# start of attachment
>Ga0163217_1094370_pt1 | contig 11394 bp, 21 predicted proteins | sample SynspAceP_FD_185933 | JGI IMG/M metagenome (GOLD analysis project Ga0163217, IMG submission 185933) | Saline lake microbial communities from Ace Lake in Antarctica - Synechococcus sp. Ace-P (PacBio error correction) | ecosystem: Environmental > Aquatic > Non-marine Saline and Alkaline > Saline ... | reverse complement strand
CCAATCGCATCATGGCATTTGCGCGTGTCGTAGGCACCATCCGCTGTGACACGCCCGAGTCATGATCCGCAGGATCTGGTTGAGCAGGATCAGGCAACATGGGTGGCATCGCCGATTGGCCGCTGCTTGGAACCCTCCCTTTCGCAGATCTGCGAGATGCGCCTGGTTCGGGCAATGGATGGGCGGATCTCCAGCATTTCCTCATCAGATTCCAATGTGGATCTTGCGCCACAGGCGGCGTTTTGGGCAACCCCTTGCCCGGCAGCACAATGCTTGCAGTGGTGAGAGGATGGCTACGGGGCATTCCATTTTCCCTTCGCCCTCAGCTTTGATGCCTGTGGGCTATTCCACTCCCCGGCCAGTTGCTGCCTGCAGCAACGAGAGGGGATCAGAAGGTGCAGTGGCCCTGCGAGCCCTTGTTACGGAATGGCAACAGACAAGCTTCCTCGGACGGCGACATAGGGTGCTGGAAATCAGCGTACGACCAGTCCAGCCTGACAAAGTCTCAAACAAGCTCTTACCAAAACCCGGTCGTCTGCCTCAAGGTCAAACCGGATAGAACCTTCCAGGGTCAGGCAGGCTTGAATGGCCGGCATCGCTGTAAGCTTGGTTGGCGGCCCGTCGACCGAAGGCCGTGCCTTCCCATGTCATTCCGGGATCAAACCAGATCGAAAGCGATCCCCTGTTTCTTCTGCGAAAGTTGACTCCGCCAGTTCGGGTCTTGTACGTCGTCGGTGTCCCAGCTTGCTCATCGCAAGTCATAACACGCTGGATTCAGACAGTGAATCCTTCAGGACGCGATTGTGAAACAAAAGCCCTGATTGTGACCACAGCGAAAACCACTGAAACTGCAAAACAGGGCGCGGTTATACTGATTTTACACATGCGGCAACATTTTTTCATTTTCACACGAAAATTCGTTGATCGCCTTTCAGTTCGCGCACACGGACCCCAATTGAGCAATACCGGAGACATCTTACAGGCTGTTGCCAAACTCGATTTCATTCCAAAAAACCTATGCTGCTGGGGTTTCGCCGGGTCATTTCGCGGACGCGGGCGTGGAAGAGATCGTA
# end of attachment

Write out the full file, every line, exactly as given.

>Ga0163217_1094370_pt1 | contig 11394 bp, 21 predicted proteins | sample SynspAceP_FD_185933 | JGI IMG/M metagenome (GOLD analysis project Ga0163217, IMG submission 185933) | Saline lake microbial communities from Ace Lake in Antarctica - Synechococcus sp. Ace-P (PacBio error correction) | ecosystem: Environmental > Aquatic > Non-marine Saline and Alkaline > Saline ... | reverse complement strand
CCAATCGCATCATGGCATTTGCGCGTGTCGTAGGCACCATCCGCTGTGACACGCCCGAGTCATGATCCGCAGGATCTGGTTGAGCAGGATCAGGCAACATGGGTGGCATCGCCGATTGGCCGCTGCTTGGAACCCTCCCTTTCGCAGATCTGCGAGATGCGCCTGGTTCGGGCAATGGATGGGCGGATCTCCAGCATTTCCTCATCAGATTCCAATGTGGATCTTGCGCCACAGGCGGCGTTTTGGGCAACCCCTTGCCCGGCAGCACAATGCTTGCAGTGGTGAGAGGATGGCTACGGGGCATTCCATTTTCCCTTCGCCCTCAGCTTTGATGCCTGTGGGCTATTCCACTCCCCGGCCAGTTGCTGCCTGCAGCAACGAGAGGGGATCAGAAGGTGCAGTGGCCCTGCGAGCCCTTGTTACGGAATGGCAACAGACAAGCTTCCTCGGACGGCGACATAGGGTGCTGGAAATCAGCGTACGACCAGTCCAGCCTGACAAAGTCTCAAACAAGCTCTTACCAAAACCCGGTCGTCTGCCTCAAGGTCAAACCGGATAGAACCTTCCAGGGTCAGGCAGGCTTGAATGGCCGGCATCGCTGTAAGCTTGGTTGGCGGCCCGTCGACCGAAGGCCGTGCCTTCCCATGTCATTCCGGGATCAAACCAGATCGAAAGCGATCCCCTGTTTCTTCTGCGAAAGTTGACTCCGCCAGTTCGGGTCTTGTACGTCGTCGGTGTCCCAGCTTGCTCATCGCAAGTCATAACACGCTGGATTCAGACAGTGAATCCTTCAGGACGCGATTGTGAAACAAAAGCCCTGATTGTGACCACAGCGAAAACCACTGAAACTGCAAAACAGGGCGCGGTTATACTGATTTTACACATGCGGCAACATTTTTTCATTTTCACACGAAAATTCGTTGATCGCCTTTCAGTTCGCGCACACGGACCCCAATTGAGCAATACCGGAGACATCTTACAGGCTGTTGCCAAACTCGATTTCATTCCAAAAAACCTATGCTGCTGGGGTTTCGCCGGGTCATTTCGCGGACGCGGGCGTGGAAGAGATCGTA